• Monday, April 15, 2024
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BusinessDay

EXPLAINER: 5 reasons petrol tanks are drying up in Nigeria as Christmas approaches

All imported fuels undergo quality re-certification – NMDPRA

Motorists in Nigeria, a top oil producer, are approaching Christmas with the needless burden of having to spend nights at petrol stations on end hoping to fuel their cars. It is not the first time this is happening. It will not be the last if the country’s broken petrol supply arrangement is not scrapped for a new, sensible one, analysts say.

In 2022 alone, there have been two periods of severe supply disruptions, one following the importation of off specification petrol in February and the current one, which has been made worse by an old problem.

Below are reasons the petrol supply system in Africa’s most populous nation is broken and why the people should expect more chaos ahead:

Firstly, the state oil corporation charged with importing all the petrol consumed in Nigeria is broke, very broke and not many of its partners are still willing to do business on the basis of a promise to pay. This is not surprising. NNPC is owing in crude oil which it cannot lay its hand on following the sharp fall in Nigeria’s crude oil production and the corporation is also owing cash to suppliers who were persuaded to supply petrol in the fading hope of receiving cash in two months.

Although the country’s crude oil production levels are creeping upwards, there is no clear plan to resolve this debilitating debt position. Recall that when Nigeria decided to set aside 450,000 barrels of oil daily for domestic refining, this was meant to take care of both petrol supply as well as supply of diesel and other refined products. When domestic refining collapsed, NNPC resorted to exchanging this 450,000 barrels a day for the supply of petrol only and with the deregulation of diesel price, NNPC no longer takes responsibility for the supply of diesel and aviation fuel to the domestic market. No one has ever offered an explanation why this is the case.

The second reason is that Nigeria relies on a sole supplier, NNPC. Monopolies are discouraged or even fought all over the world because of the suffocating price and supply ineffectiveness that often arise. NNPC has demonstrated once again, that try as hard as you may, monopolies are cogs in the wheel of progress and worse if that monopoly is a government institution as is the case here.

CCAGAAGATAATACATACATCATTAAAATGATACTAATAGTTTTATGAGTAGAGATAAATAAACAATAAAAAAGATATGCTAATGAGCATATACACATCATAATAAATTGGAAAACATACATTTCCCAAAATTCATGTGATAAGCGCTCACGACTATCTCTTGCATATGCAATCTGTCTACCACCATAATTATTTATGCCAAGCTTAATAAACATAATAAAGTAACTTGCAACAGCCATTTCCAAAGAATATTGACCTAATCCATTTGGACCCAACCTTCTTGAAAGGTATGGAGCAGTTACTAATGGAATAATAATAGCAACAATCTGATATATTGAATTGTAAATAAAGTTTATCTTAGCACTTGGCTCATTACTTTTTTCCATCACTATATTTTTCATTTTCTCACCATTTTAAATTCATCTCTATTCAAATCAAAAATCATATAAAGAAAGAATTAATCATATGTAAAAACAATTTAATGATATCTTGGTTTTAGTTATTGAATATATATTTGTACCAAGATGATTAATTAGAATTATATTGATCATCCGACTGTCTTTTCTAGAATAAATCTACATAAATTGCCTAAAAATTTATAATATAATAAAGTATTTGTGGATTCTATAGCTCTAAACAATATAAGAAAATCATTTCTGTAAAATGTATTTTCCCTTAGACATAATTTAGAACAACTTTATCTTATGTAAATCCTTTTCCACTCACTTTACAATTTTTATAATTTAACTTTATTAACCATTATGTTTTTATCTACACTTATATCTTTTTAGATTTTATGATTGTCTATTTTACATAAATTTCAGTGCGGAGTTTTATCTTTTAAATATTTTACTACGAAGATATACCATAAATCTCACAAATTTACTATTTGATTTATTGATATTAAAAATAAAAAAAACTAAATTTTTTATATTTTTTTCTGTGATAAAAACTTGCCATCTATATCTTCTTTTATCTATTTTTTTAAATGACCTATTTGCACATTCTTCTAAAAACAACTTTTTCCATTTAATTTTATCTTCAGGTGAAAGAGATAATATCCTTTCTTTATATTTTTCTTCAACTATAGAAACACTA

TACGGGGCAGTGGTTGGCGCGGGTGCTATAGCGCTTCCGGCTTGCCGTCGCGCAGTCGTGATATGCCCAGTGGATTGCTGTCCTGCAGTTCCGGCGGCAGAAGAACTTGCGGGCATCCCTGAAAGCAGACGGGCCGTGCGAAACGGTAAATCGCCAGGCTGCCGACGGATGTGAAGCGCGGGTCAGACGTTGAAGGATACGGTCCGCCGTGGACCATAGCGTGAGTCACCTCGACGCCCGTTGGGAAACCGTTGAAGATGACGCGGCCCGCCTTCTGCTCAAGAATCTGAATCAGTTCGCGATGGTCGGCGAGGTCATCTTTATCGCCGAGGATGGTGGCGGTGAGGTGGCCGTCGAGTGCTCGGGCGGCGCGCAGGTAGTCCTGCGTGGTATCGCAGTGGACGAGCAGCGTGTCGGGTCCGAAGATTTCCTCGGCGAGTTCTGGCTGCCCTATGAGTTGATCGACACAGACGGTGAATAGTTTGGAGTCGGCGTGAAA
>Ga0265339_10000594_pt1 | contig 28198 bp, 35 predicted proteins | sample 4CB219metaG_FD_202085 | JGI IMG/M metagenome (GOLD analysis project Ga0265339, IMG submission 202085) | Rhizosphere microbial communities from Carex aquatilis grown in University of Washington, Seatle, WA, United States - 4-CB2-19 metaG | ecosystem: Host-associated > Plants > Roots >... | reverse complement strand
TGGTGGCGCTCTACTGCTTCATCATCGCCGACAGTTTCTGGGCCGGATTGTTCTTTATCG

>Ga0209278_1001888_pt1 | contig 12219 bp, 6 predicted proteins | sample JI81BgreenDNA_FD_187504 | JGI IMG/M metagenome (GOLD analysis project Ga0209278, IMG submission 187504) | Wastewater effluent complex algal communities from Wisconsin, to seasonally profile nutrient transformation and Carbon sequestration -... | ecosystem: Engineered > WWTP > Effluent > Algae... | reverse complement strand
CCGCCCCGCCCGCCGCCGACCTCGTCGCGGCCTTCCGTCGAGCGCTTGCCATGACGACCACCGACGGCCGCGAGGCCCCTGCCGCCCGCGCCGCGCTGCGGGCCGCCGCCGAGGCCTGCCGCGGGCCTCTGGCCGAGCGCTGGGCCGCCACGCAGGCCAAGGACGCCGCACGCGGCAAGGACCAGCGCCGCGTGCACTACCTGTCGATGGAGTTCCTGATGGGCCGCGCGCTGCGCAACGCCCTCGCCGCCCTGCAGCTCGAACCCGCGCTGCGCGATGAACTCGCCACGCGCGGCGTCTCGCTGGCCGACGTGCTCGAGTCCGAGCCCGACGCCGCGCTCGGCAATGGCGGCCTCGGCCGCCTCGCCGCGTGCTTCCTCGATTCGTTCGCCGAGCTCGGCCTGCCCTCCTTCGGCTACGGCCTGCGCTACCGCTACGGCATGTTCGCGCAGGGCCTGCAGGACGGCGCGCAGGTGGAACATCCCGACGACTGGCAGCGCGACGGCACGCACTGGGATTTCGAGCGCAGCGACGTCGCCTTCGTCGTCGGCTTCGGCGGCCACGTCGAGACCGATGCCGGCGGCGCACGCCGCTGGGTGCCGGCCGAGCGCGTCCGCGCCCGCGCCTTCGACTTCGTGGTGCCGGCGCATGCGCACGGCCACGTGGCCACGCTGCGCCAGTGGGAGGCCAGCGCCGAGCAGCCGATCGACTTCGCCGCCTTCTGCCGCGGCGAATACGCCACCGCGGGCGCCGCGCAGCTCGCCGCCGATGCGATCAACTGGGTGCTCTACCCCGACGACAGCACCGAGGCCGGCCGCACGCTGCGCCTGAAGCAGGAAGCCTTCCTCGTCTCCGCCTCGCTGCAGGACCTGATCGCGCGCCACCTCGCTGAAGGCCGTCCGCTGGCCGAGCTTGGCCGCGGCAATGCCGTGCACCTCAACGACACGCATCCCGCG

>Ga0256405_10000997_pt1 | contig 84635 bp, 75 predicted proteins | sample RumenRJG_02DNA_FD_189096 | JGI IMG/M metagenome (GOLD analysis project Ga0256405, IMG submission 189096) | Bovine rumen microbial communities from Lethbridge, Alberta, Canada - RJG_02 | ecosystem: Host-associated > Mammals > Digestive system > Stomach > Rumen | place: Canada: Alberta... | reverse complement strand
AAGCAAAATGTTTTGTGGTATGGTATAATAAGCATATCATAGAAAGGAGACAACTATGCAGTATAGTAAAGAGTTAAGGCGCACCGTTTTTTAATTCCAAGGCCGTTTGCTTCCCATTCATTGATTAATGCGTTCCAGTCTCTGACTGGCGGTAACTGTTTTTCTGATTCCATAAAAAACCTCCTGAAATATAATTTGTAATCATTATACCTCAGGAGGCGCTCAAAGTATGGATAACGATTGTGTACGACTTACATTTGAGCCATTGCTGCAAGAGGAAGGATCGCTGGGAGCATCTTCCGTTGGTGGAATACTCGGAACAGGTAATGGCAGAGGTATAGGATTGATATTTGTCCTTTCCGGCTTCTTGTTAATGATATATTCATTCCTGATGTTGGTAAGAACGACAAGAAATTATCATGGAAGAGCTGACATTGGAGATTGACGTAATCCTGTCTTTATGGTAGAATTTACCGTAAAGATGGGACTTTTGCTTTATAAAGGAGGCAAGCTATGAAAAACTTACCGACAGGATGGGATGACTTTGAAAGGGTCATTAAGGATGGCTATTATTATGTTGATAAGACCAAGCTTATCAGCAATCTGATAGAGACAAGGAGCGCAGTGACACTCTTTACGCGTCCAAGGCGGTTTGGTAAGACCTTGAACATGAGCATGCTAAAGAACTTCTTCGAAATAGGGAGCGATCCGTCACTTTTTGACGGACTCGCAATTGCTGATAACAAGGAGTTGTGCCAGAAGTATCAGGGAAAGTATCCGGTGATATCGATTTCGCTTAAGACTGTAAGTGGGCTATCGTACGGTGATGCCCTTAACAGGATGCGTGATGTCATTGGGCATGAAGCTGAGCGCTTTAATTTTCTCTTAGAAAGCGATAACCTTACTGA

Thirdly, Nigeria’s petrol supply and distribution system is a logistics nightmare. All the petrol comes in from abroad and in the absence of well-connected pipeline network, supply from the receptions point in mainly Lagos, is done by road, overwhelming the ports in Lagos and the roads through which the lorries must travel. Nigeria’s petroleum products pipeline network has become decrepit and the last time NNPC put petrol through them, the loss level rose to as much as 45 percent. Supply by road encourages products diversion that feeds into the massive petrol smuggling across the borders and leads to significant cost escalation.

There is a fourth reason for the collapse of Nigeria’s petrol supply arrangement, and it relates to the familiar matter of the bogus and corrupt subsidy regime that seeks to guarantee that petrol in Nigeria is cheaper than water. But all subsidy delivers are unending supply disruption and massive illicit gains for many who are involved at various points of the value chain. Nigeria’s petrol subsidy payments are wrecking the whole economy and not just the supply system. Subsidies mean massive leakage of products. Nigeria’s domestic consumption is rising faster than the economy is growing, surging from 28 million litres a day to an incredible 62 million litres daily today. Everywhere, Nigerians are discussing this matter, they mock the bogus consumption data they see as unbelievable.

Finally, Nigeria’s petrol supply system will remain bankrupt for as long as Nigerians expect to have petrol in their tanks without having to pay the full price. Everyday we go to the market to buy vegetables, we expect to find vegetables whether it is raining, or the sun is shining. The reason why the illiterate woman in the market can make vegetables available for us to buy is simply because the price is right. Nigerians delude themselves in expecting that the buying and selling of petrol can be different.